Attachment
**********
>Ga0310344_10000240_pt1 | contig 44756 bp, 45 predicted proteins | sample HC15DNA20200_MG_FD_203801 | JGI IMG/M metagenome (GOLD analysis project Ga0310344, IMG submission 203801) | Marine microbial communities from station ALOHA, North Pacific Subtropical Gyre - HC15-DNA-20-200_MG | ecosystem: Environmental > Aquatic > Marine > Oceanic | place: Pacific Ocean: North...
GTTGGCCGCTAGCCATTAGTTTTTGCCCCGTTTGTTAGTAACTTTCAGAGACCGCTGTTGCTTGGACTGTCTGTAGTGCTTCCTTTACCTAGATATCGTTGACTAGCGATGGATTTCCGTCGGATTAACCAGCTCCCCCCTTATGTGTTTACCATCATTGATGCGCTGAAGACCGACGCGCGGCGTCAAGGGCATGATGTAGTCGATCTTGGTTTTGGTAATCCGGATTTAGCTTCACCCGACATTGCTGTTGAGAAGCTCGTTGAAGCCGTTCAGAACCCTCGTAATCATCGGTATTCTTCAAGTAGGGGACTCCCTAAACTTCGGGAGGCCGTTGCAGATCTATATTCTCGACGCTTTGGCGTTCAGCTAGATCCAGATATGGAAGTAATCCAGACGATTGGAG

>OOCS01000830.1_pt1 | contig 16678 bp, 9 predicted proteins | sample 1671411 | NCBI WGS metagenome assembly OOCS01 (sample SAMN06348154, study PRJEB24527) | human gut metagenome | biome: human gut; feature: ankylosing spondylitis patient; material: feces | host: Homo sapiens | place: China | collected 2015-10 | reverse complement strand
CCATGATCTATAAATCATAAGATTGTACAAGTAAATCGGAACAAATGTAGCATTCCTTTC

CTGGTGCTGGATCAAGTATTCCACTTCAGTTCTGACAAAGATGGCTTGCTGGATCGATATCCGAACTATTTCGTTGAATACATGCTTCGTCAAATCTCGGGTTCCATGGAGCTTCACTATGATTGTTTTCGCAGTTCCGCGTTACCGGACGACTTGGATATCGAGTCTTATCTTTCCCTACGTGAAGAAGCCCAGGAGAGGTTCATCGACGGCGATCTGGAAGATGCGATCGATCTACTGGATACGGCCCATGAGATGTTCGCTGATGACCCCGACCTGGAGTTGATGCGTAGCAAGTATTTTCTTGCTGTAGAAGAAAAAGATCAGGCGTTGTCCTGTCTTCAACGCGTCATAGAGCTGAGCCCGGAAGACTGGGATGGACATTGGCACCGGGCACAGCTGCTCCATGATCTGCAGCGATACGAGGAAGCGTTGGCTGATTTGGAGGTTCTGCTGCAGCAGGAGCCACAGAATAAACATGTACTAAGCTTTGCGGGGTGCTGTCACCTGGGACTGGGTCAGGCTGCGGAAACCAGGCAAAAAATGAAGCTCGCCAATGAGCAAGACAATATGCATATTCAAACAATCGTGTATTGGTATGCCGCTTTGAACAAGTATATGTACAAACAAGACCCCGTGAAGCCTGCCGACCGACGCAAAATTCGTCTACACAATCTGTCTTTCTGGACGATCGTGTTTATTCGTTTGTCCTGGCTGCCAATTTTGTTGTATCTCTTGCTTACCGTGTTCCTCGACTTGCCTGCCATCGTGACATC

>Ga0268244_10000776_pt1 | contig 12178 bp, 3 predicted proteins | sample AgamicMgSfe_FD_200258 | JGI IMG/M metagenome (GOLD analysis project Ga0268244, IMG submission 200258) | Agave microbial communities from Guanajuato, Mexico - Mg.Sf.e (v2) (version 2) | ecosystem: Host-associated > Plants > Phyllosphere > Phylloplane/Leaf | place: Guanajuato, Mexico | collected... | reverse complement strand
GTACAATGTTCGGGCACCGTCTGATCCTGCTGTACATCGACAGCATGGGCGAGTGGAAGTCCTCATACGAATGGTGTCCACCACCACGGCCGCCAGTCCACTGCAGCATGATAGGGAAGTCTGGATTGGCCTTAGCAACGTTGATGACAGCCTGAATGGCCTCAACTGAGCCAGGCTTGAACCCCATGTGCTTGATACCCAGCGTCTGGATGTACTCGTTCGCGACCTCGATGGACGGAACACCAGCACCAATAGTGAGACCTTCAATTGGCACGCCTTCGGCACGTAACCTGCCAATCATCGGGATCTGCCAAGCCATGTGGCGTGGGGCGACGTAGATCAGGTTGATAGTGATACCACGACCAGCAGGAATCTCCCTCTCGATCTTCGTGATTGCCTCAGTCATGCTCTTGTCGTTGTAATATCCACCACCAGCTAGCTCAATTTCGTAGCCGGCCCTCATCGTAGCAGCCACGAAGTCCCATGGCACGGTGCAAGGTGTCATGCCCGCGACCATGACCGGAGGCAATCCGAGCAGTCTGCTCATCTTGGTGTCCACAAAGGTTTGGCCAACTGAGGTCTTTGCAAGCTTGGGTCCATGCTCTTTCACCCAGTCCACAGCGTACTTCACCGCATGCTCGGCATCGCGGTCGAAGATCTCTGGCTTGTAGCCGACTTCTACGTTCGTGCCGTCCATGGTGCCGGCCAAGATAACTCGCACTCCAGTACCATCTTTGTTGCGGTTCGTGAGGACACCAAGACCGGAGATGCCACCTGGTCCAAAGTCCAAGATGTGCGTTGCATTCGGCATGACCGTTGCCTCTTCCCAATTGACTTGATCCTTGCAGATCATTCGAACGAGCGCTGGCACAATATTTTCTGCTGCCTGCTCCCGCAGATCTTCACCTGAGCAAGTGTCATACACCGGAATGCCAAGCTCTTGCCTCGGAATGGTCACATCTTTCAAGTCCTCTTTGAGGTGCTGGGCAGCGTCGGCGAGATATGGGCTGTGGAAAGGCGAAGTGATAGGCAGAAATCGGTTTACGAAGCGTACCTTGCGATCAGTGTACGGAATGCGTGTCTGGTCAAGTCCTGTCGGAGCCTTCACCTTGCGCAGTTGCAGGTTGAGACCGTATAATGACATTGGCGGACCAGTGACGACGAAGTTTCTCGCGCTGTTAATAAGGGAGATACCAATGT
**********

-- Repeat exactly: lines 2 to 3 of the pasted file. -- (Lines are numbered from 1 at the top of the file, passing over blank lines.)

GTTGGCCGCTAGCCATTAGTTTTTGCCCCGTTTGTTAGTAACTTTCAGAGACCGCTGTTGCTTGGACTGTCTGTAGTGCTTCCTTTACCTAGATATCGTTGACTAGCGATGGATTTCCGTCGGATTAACCAGCTCCCCCCTTATGTGTTTACCATCATTGATGCGCTGAAGACCGACGCGCGGCGTCAAGGGCATGATGTAGTCGATCTTGGTTTTGGTAATCCGGATTTAGCTTCACCCGACATTGCTGTTGAGAAGCTCGTTGAAGCCGTTCAGAACCCTCGTAATCATCGGTATTCTTCAAGTAGGGGACTCCCTAAACTTCGGGAGGCCGTTGCAGATCTATATTCTCGACGCTTTGGCGTTCAGCTAGATCCAGATATGGAAGTAATCCAGACGATTGGAG

>OOCS01000830.1_pt1 | contig 16678 bp, 9 predicted proteins | sample 1671411 | NCBI WGS metagenome assembly OOCS01 (sample SAMN06348154, study PRJEB24527) | human gut metagenome | biome: human gut; feature: ankylosing spondylitis patient; material: feces | host: Homo sapiens | place: China | collected 2015-10 | reverse complement strand